Thanks to a consent decree that dates to 1989, an independent monitor performs comprehensive assessments of the system. For decades those assessments were dismal. But now, things have improved to the point that all sides have agreed to a streamlined decree that even the lawyer suing the state calls “a recognition of sustained progress by DCF in significant areas of its practice, particularly during this administration.” [Emphasis added.]

As long as Malloy and Katz refuse to cave in to the take-the-child-and-run crowd, the progress will continue.

Tuesday, October 25, 2016

New Columns on the stop-and-frisk of child welfare, lessons from Wells Fargo, caseworkers who assert a right to lie and reforming the system in Connecticut

My fellow liberals are rightly upset about stop-and-frisk policing. They should be equally upset about
Predictive Analytics: The Stop-and-Frisk of Child Welfare

Speaking of parallels between criminal justice and child welfare: At least in criminal justice, a police officer sued after allegedly perjuring himself probably wouldn’t say, “Gee, I had no idea that was unconstitutional.”  But in child welfare, it actually happened. Read about

There also are Lessons for Child Welfare from the Tales of Wells Fargo. Lesson #1: financial incentives matter.

There's been a child welfare tragedy in Connecticut. So of course, reforms that have made children safer are under attack. Here's NCCPR's take:

Tuesday, October 18, 2016

Lessons for child welfare from the California “right-to-lie” case

In the past few years, we’ve learned a lot of ugly truths about the criminal justice system. (By “we,” I mean, those of us who are white and middle class. Poor people and people of color have known all along.)

But at least in criminal justice, every accused is entitled to a lawyer – though not necessarily an effective one. At least in criminal justice conviction requires proof beyond a reasonable doubt. At least in criminal justice, the records and the trial are public. At least in criminal justice, almost everyone now admits that racial bias is a problem, even if they disagree about how much of a problem.
And at least in criminal justice, a police officer sued after allegedly perjuring himself probably wouldn’t say, “Gee, I had no idea that was unconstitutional.”
In contrast, none of these protections is universal – and most never apply at all – in cases where the stakes often are higher: cases in which a child protective services agency decides to consign a child to the chaos of foster care.
The right to counsel, and whether hearings are open or closed, vary from state to state. In every state, child protective services can hide almost every mistake behind “confidentiality” laws. Homes can be searched and children can be strip-searched – and seized – without a warrant.
The standard of proof for a court to rubber-stamp removal of a child is only “preponderance of the evidence,” the same standard used to determine which insurance company pays for a fender-bender.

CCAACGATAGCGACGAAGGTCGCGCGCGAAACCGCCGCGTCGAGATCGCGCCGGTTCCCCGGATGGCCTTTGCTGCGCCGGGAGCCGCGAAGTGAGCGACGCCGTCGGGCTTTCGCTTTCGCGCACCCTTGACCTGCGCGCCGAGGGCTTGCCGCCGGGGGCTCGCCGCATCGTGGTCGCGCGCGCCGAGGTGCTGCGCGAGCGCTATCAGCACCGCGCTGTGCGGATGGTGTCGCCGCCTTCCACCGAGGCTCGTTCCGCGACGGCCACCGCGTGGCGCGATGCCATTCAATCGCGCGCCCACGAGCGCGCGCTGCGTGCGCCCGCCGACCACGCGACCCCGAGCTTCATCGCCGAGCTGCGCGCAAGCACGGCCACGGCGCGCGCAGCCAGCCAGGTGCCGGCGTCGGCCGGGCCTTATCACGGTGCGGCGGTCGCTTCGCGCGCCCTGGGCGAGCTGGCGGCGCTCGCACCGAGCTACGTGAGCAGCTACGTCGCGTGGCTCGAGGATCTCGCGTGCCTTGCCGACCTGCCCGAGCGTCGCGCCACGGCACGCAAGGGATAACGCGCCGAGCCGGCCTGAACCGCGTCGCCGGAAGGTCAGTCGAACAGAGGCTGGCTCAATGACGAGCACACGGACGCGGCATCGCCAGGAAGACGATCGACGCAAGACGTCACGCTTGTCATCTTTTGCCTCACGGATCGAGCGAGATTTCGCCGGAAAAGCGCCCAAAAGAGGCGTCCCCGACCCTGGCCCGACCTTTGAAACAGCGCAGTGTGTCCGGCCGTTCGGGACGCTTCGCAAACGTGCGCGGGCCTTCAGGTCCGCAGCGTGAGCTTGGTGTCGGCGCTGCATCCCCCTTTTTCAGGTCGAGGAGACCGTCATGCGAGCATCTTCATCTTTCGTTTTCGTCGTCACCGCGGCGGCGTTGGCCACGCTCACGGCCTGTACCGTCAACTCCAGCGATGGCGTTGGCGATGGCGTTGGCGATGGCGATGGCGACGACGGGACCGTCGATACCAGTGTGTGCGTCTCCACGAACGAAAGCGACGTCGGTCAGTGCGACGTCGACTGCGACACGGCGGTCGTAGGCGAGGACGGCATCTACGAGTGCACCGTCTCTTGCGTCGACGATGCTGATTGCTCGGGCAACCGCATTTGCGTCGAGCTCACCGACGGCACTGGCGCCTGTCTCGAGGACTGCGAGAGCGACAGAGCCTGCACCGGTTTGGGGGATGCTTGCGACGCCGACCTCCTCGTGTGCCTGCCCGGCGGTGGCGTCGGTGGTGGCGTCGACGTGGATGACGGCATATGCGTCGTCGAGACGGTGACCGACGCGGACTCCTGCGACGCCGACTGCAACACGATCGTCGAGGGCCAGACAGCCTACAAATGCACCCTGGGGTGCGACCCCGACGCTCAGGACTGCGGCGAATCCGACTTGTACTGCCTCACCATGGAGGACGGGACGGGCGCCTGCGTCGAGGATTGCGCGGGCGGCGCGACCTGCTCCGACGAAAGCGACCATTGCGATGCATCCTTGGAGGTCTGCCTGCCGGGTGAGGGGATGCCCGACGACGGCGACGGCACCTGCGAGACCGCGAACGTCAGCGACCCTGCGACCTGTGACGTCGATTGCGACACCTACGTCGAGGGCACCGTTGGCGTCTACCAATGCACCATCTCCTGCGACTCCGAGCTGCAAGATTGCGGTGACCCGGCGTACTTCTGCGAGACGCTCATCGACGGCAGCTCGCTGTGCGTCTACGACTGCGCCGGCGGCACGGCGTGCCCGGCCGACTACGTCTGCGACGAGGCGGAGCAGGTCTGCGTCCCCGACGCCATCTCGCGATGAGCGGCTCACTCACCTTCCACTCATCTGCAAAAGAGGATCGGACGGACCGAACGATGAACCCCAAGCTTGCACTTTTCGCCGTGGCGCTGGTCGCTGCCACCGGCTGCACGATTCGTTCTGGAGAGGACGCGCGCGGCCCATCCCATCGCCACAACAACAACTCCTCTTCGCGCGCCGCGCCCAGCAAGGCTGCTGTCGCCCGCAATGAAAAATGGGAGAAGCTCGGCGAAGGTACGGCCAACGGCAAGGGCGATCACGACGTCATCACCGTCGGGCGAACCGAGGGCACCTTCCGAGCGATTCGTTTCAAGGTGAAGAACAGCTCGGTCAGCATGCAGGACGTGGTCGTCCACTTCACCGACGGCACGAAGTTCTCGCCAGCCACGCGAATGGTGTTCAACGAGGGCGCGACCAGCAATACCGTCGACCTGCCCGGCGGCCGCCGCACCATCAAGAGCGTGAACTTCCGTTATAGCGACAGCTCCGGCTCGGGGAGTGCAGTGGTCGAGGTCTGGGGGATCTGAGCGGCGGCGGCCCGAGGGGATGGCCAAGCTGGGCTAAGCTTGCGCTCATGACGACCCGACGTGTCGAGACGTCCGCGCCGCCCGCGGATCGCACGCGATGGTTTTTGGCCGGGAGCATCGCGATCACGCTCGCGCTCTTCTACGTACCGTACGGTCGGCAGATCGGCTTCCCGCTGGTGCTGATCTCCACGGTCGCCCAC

And there is an entire coterie insisting that people in child welfare are so special, so superior to the rest of us, that racial bias isn’t even an issue. Stripped of all the blather and euphemism, their position boils down to this: Of course there used to be racism in America, and that made African-Americans and Native Americans bad parents, so we have to take away their children. Common sense, and abundant research, say otherwise.

Now, we can add one more difference: A child protective services caseworker, Marcia Vreeken, is claiming what amounts to a constitutional right to lie. Vreeken does not admit to lying – though a jury said she did – she merely says that even if she did, she’s entitled to immunity from civil suit.

How the Children were Harmed

This is the latest turn in a long set of cases involving a mother in Orange County, Calif., Deanna Fogarty-Hardwick and her two children, Kendall and Preslie. The mother and the children, now young adults, all have brought civil lawsuits.

The mother won a record damage award of $4.9 million after a jury found that Vreeken and another caseworker filed false reports and withheld evidence which would have cleared Fogarty-Hardwick. An appellate court judge said it was clear the judge and jury felt “the wrongful conduct was not an isolated incident.”
Here’s what happened, according to the Orange County Register:

The threat came first: “If you don’t submit to me, you’ll never see your kids again.”

 Then the Orange County social worker produced a document, telling her she must sign it.

 Suddenly, Deanna Fogarty-Hardwick was faced with [a choice:]  Sign a paper that says you’re a bad parent, or lose your children. Fogarty-Hardwick refused to sign it that day in 2000 and the very worst happened: Her two daughters, then ages 6 and 9, were placed in [a shelter] and then in foster care.

The Register reports that according Kendall’s lawsuit:

Vreeken and another social worker went with a uniformed police officer to take Kendall’s younger sister, who was “screaming and crying for her mother as she hid under the principal’s desk,”  … Kendall was also forcibly removed, leaving her “devastated.”…